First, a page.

Financially motivated attackers and nation-state groups alike are boosting their ability to break into target networks and move laterally once they gain a foothold, security researchers report.
In the "2021 Threat Hunting Report," the CrowdStrike Falcon OverWatch team points to a major increase in average breakout time, or the time it takes for an attacker to start moving laterally from their initial access point to other systems within a target network. The average between July 1, 2020, and June 30, 2021, is one hour and 32 minutes – a threefold drop from 2020, with 36% of attackers moving in less than 30 minutes.
Param Singh, vice president at OverWatch, points to ransomware-as-a-service (RaaS) as a factor bringing down the average breakout time.
"We feel that ransomware-as-a-service plays a critical role in that," he explains. "Threat actors are producing automated tools they're selling in the Dark Web that somebody can easily buy and automate lateral movement, driving the drop in breakout time."
Most ransomware operators who engaged in big game hunting, a tactic in which they focus on high-value data or assets, have also begun to threaten data extortion as a means of extracting payment from victims. Many have built dedicated data leak websites to publicize the data of victims that don't comply.
Attacks against police departments, state governments, and other major targets over the past year underscore how attackers are growing bolder and more capable, Singh notes. Anonymity provided by cryptocurrency and the ease of RaaS platforms give attackers greater confidence.
"Ransomware-as-a-service plays a big role because it breaks down the barrier to entry," he says. "Even if you're not technical, if you're not programming malicious code, you can still use this business model." One can easily buy stolen credentials on the Dark Web, access their target environment, and use an off-the-shelf RaaS offering to launch an attack, Singh adds.
These services have "excellent documentation," he also notes, which further drives attackers' ability to quickly move across a network. RaaS operators provide step-by-step instructions for targeting a healthcare institution, financial institution, and other potential victims. The process of conducting reconnaissance, previously a required skill for attackers, can now be automated.
Financially motivated attackers are also spending more time in target networks, a technique that has been historically common among nation-state groups, Singh adds. Ransomware attackers will maintain a foothold after an attack, place their malware as a sleeper cell, and wait until it's time to strike. Months after their initial campaign, they'll run the program again.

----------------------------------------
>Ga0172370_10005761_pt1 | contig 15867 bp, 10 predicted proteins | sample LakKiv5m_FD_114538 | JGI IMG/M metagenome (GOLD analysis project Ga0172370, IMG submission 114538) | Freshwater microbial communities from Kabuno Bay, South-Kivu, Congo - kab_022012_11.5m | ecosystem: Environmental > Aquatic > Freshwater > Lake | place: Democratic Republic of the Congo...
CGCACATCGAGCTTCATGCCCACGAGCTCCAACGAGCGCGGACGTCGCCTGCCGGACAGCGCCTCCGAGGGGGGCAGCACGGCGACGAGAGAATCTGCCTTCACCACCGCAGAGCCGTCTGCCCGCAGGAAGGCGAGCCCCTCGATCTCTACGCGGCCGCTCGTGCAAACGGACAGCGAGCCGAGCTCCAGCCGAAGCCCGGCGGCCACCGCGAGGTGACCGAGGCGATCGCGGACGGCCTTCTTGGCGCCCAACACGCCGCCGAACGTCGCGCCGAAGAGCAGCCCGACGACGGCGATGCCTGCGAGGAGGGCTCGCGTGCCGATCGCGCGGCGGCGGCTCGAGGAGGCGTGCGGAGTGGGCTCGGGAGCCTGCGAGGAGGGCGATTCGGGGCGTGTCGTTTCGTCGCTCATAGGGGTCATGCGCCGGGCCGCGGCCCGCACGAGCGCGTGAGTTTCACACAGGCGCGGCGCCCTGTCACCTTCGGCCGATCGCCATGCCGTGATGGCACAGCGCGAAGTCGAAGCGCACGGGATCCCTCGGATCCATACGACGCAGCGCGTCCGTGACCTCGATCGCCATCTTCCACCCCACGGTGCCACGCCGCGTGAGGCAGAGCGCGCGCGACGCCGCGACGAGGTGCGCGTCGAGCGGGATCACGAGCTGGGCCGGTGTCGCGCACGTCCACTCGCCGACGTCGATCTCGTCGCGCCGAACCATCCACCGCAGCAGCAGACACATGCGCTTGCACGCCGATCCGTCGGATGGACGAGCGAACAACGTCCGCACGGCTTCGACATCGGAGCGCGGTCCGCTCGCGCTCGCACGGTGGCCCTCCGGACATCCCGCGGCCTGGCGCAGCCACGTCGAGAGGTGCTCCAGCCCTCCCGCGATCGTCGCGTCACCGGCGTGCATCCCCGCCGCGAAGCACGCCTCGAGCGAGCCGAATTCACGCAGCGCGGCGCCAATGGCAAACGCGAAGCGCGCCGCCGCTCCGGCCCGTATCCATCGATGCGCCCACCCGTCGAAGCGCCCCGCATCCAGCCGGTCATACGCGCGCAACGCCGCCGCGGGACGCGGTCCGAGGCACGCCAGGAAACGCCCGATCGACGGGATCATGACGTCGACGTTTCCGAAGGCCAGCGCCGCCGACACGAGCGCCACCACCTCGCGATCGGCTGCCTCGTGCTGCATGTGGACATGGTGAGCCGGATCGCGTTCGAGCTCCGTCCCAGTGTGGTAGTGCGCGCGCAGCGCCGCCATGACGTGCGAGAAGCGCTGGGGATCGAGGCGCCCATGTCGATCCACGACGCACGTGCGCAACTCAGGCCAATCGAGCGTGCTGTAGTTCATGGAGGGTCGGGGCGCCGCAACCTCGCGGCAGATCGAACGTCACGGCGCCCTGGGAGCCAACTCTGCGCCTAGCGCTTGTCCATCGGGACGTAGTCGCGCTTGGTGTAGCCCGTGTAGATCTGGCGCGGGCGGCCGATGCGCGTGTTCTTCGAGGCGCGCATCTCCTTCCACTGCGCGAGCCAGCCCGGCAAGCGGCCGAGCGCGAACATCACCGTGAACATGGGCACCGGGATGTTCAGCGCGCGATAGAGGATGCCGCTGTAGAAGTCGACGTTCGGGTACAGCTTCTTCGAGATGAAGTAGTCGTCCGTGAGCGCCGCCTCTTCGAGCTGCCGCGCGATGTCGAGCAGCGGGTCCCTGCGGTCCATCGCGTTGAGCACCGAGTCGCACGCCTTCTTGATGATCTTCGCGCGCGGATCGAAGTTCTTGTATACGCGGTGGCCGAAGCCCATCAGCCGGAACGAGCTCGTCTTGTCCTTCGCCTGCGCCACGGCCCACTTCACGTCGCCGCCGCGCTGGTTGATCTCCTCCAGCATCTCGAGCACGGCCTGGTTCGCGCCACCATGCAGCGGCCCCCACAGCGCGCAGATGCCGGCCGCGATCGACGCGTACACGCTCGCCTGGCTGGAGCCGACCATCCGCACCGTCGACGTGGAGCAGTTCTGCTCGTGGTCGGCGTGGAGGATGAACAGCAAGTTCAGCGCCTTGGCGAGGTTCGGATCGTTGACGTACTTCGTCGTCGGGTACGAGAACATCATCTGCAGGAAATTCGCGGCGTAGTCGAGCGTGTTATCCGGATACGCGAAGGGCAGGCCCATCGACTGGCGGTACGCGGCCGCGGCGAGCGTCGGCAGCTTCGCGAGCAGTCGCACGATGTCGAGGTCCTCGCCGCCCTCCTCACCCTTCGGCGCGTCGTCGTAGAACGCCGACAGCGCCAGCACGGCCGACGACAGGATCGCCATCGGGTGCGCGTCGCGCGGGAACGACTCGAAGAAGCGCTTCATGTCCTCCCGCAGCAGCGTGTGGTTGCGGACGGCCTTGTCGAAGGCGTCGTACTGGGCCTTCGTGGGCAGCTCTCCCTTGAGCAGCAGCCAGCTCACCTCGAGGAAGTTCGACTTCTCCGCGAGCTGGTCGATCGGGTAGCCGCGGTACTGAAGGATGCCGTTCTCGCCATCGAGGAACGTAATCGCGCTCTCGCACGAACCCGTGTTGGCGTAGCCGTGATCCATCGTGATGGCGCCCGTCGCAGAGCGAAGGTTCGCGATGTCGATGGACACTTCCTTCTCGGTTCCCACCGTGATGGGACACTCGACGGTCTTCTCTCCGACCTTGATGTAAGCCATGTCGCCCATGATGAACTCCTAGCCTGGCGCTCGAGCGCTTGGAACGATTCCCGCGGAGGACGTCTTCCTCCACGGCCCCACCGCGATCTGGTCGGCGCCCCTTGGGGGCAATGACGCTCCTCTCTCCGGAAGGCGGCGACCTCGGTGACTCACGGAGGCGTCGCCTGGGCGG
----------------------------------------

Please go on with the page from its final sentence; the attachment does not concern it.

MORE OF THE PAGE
Researchers observed activity from 13 named eCrime groups, which CrowdStrikes tracks as "Spider." The most prolific of these is a group called Wizard Spider, for which the researchers double the number of intrusions seen for any other criminal group. Wizard Spider has been active since 2016 and has origins in Eastern Europe/Russian Federation, CrowdStrike notes.
Wizard Spider deployed the Cobalt Strike Beacon in more than half of its attacks over the past year, though other commonly used tools included Ryuk ransomware, the Windows backdoor access tool BazarLoader, and the Active Directory discovery tool AdFind. While many of their tactics have remained the same, Singh notes the group is improving its ability to maintain long-term access. It's very good at cleaning up its tracks after infecting a target network -- removing logs and cleaning systems -- so it's difficult to follow its activity.
In the year ending June 30, 2021, China-based attackers maintained a "high operational tempo" and are conducting "sustained and wide-ranging campaigns" that aim to steal intellectual property and collect intelligence, researchers explain in their report. North Korea-based groups demonstrated consistent level of activity and continue to make improvements to their toolsets.
The telecommunications industry is a prime target for state-sponsored attacks, accounting for 40% of all targeted activity in the past year and proving more affected than technology, healthcare, government, and academia, researchers report. Singh says there is a geopolitical component driving these types of attacks.
"Telecom has always been a gold mine, if you think about it from a surveillance perspective," he says, adding that attackers who target these organizations can then attract additional victims who use their services.
Researchers report attack groups from China, North Korea, and Iran are the source of most advanced persistent threat (APT) activity. However, over the past year they have tracked an increase in suspected state-sponsored activity not attributed to named attack groups. Singh says this could be linked to attackers' growing use of off-the-shelf tools in their primary toolset, as these make attribution difficult.
"The secondary tooling is more unique, but in our case we want to stop the attack early in the kill chain, so after initial access we block them," he says of how OverWatch detects and responds to threats. This means it tracks the primary toolset, which attackers use to gain initial access, but not the secondary payload that could help more easily identify the intruder.